En la Clase: A BadA** Retelling of the Mexican Revolution

Pancho VillaThis week’s En la Clase highlights another activity from our most recent curriculum project: Viva la Revolución: An Educator’s Guide to the Mexican Revolution. This activity is inspired by Ben Thompson’s BadA** descriptions of important historical figures. We’re particularly fond of his entry on Pancho Villa.  Please be aware: There is liberal use of profanity in Thompson’s writing; it is not appropriate for all audiences and should be pre-screened before any part of it is used in a classroom setting or with students.

We so enjoyed Thompson’s site that we decided to have a little fun and try to write our own (cleaner and less explicit) BadA** version of the Mexican Revolution.  The teachers at our workshop seemed to think students would really like it.  The purpose of the activity is to provide students a more detailed overview of the events and people of the Mexican Revolution through reading the provided hand-out “BadA** Retelling of the Mexican Revolution.” This is a simplified version of the Mexican Revolution that has been written in a more ‘teen-age friendly, tongue in cheek’ style. It can be used in conjunction with textbook readings or other materials written about the Mexican Revolution. I’ve included a portion of our retelling below with the lesson plan at the end.  Click here to access the pdf of the entire retelling and the lesson plans.

A BadA** Retelling of the Mexican Revolution:

The Mexican Revolution, one of the most epic wars ever fought by guys with awesome moustaches, began in 1910 during the perennially crappy rule of one Porfirio Diáz, whose moustache was weak. Life during this period sucked equally for rural and city dwellers. Lands that traditionally belonged to indigenous peoples were taken by the state and transferred to a tiny group of Diáz’s ridiculously wealthy friends and allies. City dwellers worked twelve hour days for next to nothing, while rural indigenous peasants were essentially slaves on their own land. These conditions pissed off a peasant from Morelos, rightfully so, named Emiliano Zapata and he began raising an army in southern Mexico. More on that later.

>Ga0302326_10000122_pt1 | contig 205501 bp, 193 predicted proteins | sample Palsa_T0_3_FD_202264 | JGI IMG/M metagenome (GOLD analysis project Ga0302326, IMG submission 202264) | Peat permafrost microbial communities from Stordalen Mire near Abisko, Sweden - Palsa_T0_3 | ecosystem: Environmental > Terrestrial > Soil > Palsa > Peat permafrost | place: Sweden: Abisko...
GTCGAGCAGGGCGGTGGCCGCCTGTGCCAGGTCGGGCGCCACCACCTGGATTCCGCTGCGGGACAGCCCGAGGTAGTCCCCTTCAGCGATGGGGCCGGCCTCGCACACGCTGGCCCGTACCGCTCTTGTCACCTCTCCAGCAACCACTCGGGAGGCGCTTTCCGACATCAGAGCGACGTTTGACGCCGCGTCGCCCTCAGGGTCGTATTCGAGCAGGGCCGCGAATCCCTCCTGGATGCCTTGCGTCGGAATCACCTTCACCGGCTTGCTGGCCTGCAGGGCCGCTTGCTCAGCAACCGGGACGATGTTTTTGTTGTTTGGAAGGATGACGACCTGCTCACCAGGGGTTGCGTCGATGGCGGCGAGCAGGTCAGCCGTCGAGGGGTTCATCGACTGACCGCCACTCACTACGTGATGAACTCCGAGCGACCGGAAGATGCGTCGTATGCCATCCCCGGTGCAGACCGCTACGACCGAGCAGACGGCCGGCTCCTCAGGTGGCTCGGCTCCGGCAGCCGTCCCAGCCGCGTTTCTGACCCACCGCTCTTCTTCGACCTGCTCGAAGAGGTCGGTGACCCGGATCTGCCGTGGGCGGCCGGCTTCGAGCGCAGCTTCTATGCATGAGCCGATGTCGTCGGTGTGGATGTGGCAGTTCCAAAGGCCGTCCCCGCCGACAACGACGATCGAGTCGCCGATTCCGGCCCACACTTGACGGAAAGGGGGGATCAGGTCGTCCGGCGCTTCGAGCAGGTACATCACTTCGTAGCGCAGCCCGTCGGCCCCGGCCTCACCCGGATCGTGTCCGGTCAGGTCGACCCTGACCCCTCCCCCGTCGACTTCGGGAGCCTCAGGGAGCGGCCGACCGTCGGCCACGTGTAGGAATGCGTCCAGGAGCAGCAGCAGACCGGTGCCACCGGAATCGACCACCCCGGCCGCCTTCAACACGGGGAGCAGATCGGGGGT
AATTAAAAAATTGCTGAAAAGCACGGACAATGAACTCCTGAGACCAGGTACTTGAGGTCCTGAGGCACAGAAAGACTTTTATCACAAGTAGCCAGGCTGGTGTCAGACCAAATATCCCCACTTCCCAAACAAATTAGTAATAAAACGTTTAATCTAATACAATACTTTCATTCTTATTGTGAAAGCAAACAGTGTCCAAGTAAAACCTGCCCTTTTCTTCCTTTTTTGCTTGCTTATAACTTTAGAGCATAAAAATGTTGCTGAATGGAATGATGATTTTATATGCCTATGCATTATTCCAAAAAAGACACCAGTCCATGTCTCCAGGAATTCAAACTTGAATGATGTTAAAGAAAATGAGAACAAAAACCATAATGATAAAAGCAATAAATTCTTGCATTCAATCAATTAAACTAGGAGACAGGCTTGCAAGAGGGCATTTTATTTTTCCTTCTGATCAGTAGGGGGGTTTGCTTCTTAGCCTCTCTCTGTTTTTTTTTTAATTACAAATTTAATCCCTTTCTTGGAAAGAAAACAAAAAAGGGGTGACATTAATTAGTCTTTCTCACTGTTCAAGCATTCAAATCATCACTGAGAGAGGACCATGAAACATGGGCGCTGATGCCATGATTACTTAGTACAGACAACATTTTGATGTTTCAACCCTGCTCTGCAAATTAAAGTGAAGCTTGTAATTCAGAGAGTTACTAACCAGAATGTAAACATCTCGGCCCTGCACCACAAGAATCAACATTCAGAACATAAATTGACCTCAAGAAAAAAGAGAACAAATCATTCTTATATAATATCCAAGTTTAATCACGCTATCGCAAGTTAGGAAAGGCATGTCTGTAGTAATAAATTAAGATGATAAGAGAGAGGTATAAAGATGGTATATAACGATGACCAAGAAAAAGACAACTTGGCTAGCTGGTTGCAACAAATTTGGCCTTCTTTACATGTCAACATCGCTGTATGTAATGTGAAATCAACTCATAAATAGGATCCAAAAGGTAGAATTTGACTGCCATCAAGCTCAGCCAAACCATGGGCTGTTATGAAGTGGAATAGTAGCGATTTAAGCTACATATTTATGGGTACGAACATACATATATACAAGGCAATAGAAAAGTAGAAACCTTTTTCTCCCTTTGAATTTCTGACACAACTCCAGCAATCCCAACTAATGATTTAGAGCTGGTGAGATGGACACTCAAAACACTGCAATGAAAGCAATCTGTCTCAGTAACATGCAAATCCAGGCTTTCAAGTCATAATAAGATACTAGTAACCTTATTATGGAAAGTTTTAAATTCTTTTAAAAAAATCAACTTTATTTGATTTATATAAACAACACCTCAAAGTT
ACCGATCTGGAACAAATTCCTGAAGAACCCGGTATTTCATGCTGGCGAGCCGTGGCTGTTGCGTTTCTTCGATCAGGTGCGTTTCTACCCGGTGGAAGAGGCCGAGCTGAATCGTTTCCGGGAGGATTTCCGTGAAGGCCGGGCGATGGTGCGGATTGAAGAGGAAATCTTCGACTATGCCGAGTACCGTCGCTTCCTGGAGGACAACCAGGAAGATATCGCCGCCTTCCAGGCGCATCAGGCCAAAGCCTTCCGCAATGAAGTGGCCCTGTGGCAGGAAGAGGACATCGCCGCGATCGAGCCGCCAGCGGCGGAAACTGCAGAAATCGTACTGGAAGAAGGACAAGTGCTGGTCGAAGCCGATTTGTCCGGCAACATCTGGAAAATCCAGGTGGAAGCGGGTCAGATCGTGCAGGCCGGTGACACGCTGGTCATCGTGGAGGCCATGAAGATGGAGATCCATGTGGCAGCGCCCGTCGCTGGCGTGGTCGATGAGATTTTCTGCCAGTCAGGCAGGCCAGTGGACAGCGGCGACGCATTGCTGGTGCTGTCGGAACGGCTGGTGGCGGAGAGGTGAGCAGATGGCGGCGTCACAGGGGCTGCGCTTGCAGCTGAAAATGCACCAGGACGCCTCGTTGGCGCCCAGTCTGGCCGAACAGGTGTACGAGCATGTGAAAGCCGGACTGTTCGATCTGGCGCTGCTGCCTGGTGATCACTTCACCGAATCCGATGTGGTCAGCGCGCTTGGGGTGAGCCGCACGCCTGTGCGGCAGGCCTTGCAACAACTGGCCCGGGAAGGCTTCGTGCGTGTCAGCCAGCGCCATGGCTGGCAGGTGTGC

While Diáz had originally come to power in Mexico by running on a campaign of “no-reelection,” he stayed in power for decades and was re-elected president like a billion times. One day, an upper-class politician named Francisco I. Madero decided it would be a great idea to run against Diáz in the 1910 elections. Diáz soiled himself when he heard the news. He immediately had Madero arrested and thrown in jail, warning him beforehand that “snitches get stitches.” Madero was none too pleased. He orchestrated a jailbreak and fled to San Antonio, Texas, where he drafted the inexplicably named Plan of San Luis Potosí, which basically called Diáz a total jerk and set a date for the Revolution to begin.

It was on. Diáz mustered up his federal troops and began crushing Madero and his followers in battle after battle in northern Mexico. Madero, who apparently couldn’t fight his way out of a paper bag, needed some serious help. Luckily, a bandit from Chihuahua by the name of Francisco “Pancho” Villa joined Madero’s cause and started smoking federales left and right. Villa teamed up with an arms dealer named Pascual Orozco and together the two were unstoppable.

At this point, Diáz was tired of getting his a** kicked and decided that it was time to negotiate with Madero. The two agreed to meet. However, Villa and Orozco pretty much ignored the message that the a** kicking was on standby. They stormed into Ciudad Juárez, guns blazing, leaving a trail of death and destruction in their wake. The loss of Juárez was so bad that Diáz stepped down from the presidency and ran away to Europe where he would die uneventfully after a long life of ruining Mexico. Madero was now president.  Click here to get the rest of the story. . .

Lesson Plan:


  • Copies of the Hand-out “Bada** Retelling of the Mexican Revolution” for each student
  • Pens, pencils or highlighters
  • Optional paper and markers for the timeline


  1. Provide a copy of the “BadA** Retelling of the Mexican Revolution” to each student. In preparation for this activity, you may want to divide the document into sections or setting stopping points where the class can discuss what occurred in the reading and ask questions about the events of that specific section.
  2. Ask students to read the “BadA** Retelling of the Mexican Revolution”. Students can read this individually, in pairs, or small groups or it can be used as a read aloud activity. As students move through the reading, they should highlight or underline anything they think is important or significant.


Once students have completed the reading, have them create a timeline of the major events of the Revolution. The reading purposefully doesn’t focus on dates, but the description of people and events. The created timeline wouldn’t have to include dates, the purpose would be to assess student understanding of the major events of the Revolution. As a whole class, ask students to identify the major events of the Revolution in the order they occurred using the reading. Once a major event is correctly identified, designate a student to write that event on the provided paper and hang it up. Continue this until the timeline is complete. Leave the timeline up as a reference resource for students.


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